The lower end of the humerus is widened or ex-panded from side to side. Two ridges—lateral and medial supracondylar ridges/crests—continue onto two projections, the medial and lateral epi-condyle on the medial and lateral aspects of thelower end. The ulnar nerve passes posterior to the medial epicondyle. The epicondyles are sites of at-tachment of most muscles of the forearm.

Pressure on the ulnar nerve, which is relatively su-perficial posterior to the medial epicondyle, is re-sponsible for the tingling felt when an individual ac-cidentally hits an elbow against an object.

The posterior aspect of the lower end of the humerus has one depression. This is the olecranonfossa, where the olecranon process of the ulna is ac-commodated when the elbow is extended. On the an-terior aspect, there are two depressions. The lateral depression is the radial fossa, where a projection from the radius is accommodated. Medially, there is another depression known as the coronoid fossa. This, too, accommodates a process, the coronoid process of the ulna when the elbow is flexed.

The widened part of the lower end of the humerus is the condyle. Inferior to the fossa, anteriorly and medially, the inferior end of the humerus is shaped like a pulley—thetrochlea. This articulates with the ulna. On the anterior aspect, inferior to the radial fossa, is the rounded capitulum.The capitulum ar-ticulates with the head of the radius.

The Ulna

The ulna (see Figure 3.25), together with the radius, forms the bones of the forearm. The ulna is located medially. The proximal end of the ulna has two processes, theolecranon process that forms the su-perior and posterior portion and the coronoidprocess that forms the anterior and inferior process.The depression between the two processes is the trochlear notch. This is the part of the ulna that ar-ticulates with the trochlea of the humerus. This joint is known as the olecranon joint or thehumeroulnarjoint. Just inferior to the coronoid process, is the ul-nar tuberosity. A slight depression on the lateral sideof the ulna indicates the surface that articulates with the radius, the radial notch. This is the radioulnarjoint. Other than the joint, the radius and ulna areheld together by a thick sheet of connective tissue that runs from the lateral border of the ulna (in-terosseous border) to the radius. This is the in-terosseous membrane. The lower end of the ulnahas a rounded head and a small projection on the posterior aspect called the styloid process.



The Radius

The rounded, upper end of the radius (Figure 3.25) is called the head. Note that the head of the ulna is dis-tal and that the radius is proximal. The head articu-lates with the capitulum of the humerus and the ra-dial notch of the ulna (proximal radioulnar joint). It narrows to form a neck and continues on to a promi-nence, the radial/bicipital tuberosity. The bicep is inserted to this region. The radius also has an in-terosseous border to which the interosseous mem-brane is attached. A slight, roughened area on the middle of the convex lateral aspect of the shaft of the radius is the pronator tuberosity, to which the pronator teres (muscle) is attached.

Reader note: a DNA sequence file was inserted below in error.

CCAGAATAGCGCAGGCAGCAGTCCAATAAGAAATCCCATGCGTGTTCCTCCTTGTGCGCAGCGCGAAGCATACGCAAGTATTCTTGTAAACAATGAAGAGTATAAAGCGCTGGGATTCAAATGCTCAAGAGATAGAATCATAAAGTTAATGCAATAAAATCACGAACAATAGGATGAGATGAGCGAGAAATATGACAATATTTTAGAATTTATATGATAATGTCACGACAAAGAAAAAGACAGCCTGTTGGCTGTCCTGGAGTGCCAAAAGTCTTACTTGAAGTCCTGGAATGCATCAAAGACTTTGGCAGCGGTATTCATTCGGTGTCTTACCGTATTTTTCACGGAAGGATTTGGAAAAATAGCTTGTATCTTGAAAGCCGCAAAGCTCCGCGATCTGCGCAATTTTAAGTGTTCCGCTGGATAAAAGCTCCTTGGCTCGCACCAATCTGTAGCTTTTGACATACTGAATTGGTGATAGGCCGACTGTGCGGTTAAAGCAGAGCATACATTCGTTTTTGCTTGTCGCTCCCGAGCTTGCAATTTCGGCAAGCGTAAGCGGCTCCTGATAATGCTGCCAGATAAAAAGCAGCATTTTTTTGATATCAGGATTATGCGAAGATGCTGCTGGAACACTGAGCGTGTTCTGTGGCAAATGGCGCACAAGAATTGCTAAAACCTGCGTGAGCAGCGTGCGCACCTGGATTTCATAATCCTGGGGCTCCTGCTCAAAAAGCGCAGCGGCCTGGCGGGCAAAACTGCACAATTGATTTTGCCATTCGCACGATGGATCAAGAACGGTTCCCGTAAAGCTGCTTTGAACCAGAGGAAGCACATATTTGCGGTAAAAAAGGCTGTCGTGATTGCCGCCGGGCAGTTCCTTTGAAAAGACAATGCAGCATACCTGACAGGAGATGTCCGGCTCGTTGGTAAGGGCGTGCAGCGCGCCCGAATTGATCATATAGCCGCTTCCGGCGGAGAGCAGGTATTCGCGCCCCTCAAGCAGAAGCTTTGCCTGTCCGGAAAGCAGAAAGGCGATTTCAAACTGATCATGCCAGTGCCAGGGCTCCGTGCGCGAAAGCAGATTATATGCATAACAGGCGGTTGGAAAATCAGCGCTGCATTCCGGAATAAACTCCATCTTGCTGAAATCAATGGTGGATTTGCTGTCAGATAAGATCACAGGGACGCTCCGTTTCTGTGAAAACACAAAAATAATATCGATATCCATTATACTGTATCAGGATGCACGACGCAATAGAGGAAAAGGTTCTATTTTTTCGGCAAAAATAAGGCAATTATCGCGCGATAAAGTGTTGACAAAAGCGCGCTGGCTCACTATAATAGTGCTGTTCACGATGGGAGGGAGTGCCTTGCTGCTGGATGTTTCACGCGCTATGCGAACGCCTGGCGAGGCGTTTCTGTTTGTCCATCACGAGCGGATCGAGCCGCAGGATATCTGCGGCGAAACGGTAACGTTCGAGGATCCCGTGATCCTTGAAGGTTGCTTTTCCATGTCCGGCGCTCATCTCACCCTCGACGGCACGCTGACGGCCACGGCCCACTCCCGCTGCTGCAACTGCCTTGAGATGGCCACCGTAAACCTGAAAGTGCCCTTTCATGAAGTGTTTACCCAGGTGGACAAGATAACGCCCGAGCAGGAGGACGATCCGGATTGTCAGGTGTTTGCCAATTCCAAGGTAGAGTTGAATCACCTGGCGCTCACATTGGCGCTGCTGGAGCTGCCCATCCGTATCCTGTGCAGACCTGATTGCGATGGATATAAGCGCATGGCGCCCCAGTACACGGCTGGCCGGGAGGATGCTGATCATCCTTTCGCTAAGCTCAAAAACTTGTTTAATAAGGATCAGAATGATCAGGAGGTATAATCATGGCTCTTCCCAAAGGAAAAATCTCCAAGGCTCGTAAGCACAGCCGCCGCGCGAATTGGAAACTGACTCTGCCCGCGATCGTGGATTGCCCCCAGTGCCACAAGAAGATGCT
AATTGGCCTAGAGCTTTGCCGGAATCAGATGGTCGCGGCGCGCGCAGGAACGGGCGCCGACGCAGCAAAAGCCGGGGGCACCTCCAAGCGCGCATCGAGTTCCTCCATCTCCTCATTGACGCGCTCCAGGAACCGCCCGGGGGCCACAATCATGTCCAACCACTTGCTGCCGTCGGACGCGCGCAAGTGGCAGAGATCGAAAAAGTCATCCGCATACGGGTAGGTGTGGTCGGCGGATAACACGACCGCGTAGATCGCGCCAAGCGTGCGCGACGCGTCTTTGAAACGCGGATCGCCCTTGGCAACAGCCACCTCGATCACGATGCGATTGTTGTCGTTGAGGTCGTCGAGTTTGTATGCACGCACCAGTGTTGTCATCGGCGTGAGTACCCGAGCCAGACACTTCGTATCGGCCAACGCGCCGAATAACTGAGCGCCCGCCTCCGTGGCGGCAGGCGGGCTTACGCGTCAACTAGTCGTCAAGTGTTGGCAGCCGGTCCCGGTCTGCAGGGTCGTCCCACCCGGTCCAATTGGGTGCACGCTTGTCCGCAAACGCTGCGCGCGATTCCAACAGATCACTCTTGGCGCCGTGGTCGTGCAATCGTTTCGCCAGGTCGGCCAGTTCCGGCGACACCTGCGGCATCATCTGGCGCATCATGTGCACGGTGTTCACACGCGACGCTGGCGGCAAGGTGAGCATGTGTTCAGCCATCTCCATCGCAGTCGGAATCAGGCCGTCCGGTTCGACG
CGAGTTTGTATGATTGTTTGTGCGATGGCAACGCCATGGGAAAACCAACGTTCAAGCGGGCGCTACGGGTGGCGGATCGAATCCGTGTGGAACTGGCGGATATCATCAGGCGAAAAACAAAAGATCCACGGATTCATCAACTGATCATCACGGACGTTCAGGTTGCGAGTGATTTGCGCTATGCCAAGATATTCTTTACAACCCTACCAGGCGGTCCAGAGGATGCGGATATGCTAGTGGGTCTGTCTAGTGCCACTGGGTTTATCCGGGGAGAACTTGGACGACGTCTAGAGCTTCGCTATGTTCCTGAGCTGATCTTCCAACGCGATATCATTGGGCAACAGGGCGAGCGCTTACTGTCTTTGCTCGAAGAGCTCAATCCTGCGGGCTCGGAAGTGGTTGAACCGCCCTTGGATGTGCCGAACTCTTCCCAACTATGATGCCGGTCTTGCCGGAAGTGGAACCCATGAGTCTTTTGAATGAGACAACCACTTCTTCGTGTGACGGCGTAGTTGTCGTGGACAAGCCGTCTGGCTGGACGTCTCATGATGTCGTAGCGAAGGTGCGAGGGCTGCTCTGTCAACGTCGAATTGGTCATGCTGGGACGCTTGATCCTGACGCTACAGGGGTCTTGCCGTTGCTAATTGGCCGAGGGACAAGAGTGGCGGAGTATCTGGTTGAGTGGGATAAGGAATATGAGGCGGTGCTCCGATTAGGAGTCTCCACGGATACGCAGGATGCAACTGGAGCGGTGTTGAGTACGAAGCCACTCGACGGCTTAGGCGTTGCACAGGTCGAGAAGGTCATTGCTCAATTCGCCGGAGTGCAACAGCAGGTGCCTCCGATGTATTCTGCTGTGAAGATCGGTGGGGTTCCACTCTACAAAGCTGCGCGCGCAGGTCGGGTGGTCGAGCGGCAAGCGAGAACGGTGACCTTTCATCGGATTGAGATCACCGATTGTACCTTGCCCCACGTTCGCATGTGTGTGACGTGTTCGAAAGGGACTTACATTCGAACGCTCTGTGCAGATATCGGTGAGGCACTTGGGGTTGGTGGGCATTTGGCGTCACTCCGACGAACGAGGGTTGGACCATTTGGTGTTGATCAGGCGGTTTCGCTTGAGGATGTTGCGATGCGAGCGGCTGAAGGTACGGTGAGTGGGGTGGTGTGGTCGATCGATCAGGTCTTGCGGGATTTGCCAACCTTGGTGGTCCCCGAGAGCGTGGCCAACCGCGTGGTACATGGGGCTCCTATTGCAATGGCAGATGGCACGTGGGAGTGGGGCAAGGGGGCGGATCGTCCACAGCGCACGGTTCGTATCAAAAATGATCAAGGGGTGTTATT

The distal end of the radius is widened. This sur-face articulates with the bones of the wrist: lunate, scaphoid, and the triquetrum (radiocarpal joint). A small projection in the lateral aspect is the styloidprocess of the radius. A depression in the medial sur-face of the lower end, the ulnar notch, indicates the location of articulation with the ulnar head (distal ra-dioulnar joint). When the palm is turned back— pronation (Remember the anatomic position?), theulnar notch of the radius glides over the head of the ulna. In this position, the lower end of the radius is located medially; hence, the importance of having an anatomic position. When the palm faces forward— supination, the radius and ulna lie side by side.

The Carpals

The eight carpal bones are lined up in two rows: four proximal and four distal. The proximal carpals, lat-eral to medial, are scaphoid, lunate, triangular or triquetrum,and pisiform. The distal carpals are the trapezium, trapezoid, capitate, and hamate.

The carpals are held together by ligaments. They articulate with each other at intercarpal joints that al-low some gliding and twisting. Anteriorly, the flexorretinaculumligament runs across the carpals fromside to side, enclosing a tunnel through which ten- dons of muscles going to the hand, along with nerves and blood vessels, pass. This is the carpal tunnel (see Common Wrist Ailments). The compression of the median nerve located in this tunnel is responsible for the various symptoms of carpal tunnel syndrome.

The Hand

The carpals articulate with five metacarpals, the bones that support the palm. The metacarpals are la-beled I to V, with the thumb being I (see Figure 3.26). The metacarpals articulate with the phalanges. Each finger—except the thumb—have three phalanges. The thumb has two. The phalanges are proximal (the one closer to the metacarpal), middle, and distalphalanx, according to the position.